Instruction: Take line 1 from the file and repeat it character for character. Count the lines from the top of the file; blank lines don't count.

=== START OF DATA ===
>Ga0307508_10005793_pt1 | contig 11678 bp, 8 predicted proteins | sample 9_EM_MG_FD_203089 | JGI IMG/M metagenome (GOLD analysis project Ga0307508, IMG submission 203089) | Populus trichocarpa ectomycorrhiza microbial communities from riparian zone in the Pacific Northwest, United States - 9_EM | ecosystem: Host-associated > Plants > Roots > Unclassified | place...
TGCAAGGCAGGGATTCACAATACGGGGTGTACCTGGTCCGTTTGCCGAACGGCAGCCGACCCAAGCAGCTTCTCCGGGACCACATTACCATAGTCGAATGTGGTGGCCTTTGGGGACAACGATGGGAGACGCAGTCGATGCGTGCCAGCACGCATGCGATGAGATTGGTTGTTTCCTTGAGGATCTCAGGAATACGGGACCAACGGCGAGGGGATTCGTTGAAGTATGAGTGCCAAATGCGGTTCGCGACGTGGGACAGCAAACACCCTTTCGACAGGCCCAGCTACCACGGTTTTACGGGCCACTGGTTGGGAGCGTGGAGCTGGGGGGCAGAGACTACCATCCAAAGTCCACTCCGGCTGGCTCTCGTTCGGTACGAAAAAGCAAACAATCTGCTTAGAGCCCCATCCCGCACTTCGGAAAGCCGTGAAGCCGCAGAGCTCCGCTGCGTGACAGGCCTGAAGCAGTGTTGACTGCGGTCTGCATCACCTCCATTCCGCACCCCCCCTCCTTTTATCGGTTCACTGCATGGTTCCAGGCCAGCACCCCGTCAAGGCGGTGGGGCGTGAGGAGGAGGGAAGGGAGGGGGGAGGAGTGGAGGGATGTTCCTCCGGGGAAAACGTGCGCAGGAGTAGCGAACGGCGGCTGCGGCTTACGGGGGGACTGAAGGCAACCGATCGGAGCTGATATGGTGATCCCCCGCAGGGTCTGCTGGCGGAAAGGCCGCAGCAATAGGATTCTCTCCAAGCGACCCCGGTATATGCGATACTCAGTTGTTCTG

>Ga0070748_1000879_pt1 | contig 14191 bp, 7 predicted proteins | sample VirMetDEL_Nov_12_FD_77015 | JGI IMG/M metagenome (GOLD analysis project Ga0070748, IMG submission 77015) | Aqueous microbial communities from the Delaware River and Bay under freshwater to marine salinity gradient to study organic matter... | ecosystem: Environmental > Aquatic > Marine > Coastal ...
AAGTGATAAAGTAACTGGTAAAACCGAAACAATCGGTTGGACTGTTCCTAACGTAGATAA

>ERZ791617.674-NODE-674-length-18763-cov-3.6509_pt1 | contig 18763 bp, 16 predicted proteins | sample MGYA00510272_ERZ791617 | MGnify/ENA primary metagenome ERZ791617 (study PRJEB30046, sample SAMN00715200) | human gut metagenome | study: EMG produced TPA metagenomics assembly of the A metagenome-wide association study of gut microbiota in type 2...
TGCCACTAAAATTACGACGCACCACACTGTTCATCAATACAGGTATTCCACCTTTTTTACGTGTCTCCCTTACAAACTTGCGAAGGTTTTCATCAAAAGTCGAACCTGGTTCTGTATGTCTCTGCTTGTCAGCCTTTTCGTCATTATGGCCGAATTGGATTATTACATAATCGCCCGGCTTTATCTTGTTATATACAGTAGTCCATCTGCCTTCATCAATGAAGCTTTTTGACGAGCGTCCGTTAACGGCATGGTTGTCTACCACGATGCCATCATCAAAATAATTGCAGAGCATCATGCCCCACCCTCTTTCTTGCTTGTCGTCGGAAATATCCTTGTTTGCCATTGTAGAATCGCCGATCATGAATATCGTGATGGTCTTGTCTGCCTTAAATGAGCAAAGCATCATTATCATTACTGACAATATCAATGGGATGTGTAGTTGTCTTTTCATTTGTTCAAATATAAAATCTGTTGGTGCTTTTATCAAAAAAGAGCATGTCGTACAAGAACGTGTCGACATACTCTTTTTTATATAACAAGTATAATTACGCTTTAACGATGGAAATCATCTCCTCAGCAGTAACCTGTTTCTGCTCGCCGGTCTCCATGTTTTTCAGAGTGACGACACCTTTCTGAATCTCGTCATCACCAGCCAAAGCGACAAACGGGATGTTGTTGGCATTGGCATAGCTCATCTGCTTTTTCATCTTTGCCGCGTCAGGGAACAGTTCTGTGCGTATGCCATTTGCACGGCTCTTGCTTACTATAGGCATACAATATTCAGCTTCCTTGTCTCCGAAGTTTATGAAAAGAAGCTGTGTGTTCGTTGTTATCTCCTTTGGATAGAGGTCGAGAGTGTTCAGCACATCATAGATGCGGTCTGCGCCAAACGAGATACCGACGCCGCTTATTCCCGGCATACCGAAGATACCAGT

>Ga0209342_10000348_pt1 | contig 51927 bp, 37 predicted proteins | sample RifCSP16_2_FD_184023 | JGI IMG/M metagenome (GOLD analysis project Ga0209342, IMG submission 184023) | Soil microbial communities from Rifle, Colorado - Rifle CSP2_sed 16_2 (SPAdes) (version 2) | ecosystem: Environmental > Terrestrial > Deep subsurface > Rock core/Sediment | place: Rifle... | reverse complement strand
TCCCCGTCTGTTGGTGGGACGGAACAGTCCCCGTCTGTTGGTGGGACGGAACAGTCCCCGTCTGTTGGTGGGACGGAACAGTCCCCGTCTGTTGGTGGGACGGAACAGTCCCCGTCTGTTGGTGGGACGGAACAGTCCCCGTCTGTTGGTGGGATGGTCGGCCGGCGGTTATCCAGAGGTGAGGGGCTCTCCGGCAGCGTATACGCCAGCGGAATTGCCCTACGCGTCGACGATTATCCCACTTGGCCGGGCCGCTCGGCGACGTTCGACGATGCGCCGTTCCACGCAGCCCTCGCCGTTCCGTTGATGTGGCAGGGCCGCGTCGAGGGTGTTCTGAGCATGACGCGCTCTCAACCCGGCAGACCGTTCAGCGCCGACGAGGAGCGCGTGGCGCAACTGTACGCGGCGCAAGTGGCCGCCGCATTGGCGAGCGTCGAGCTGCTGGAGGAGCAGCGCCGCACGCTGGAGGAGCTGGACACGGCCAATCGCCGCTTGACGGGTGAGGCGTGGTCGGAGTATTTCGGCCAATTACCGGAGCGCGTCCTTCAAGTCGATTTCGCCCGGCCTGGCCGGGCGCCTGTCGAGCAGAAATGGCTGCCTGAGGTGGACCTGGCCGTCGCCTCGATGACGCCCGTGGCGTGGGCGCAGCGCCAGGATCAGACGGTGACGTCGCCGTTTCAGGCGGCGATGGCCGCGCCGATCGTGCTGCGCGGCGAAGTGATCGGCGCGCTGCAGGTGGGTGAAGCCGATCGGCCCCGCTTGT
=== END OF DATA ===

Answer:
>Ga0307508_10005793_pt1 | contig 11678 bp, 8 predicted proteins | sample 9_EM_MG_FD_203089 | JGI IMG/M metagenome (GOLD analysis project Ga0307508, IMG submission 203089) | Populus trichocarpa ectomycorrhiza microbial communities from riparian zone in the Pacific Northwest, United States - 9_EM | ecosystem: Host-associated > Plants > Roots > Unclassified | place...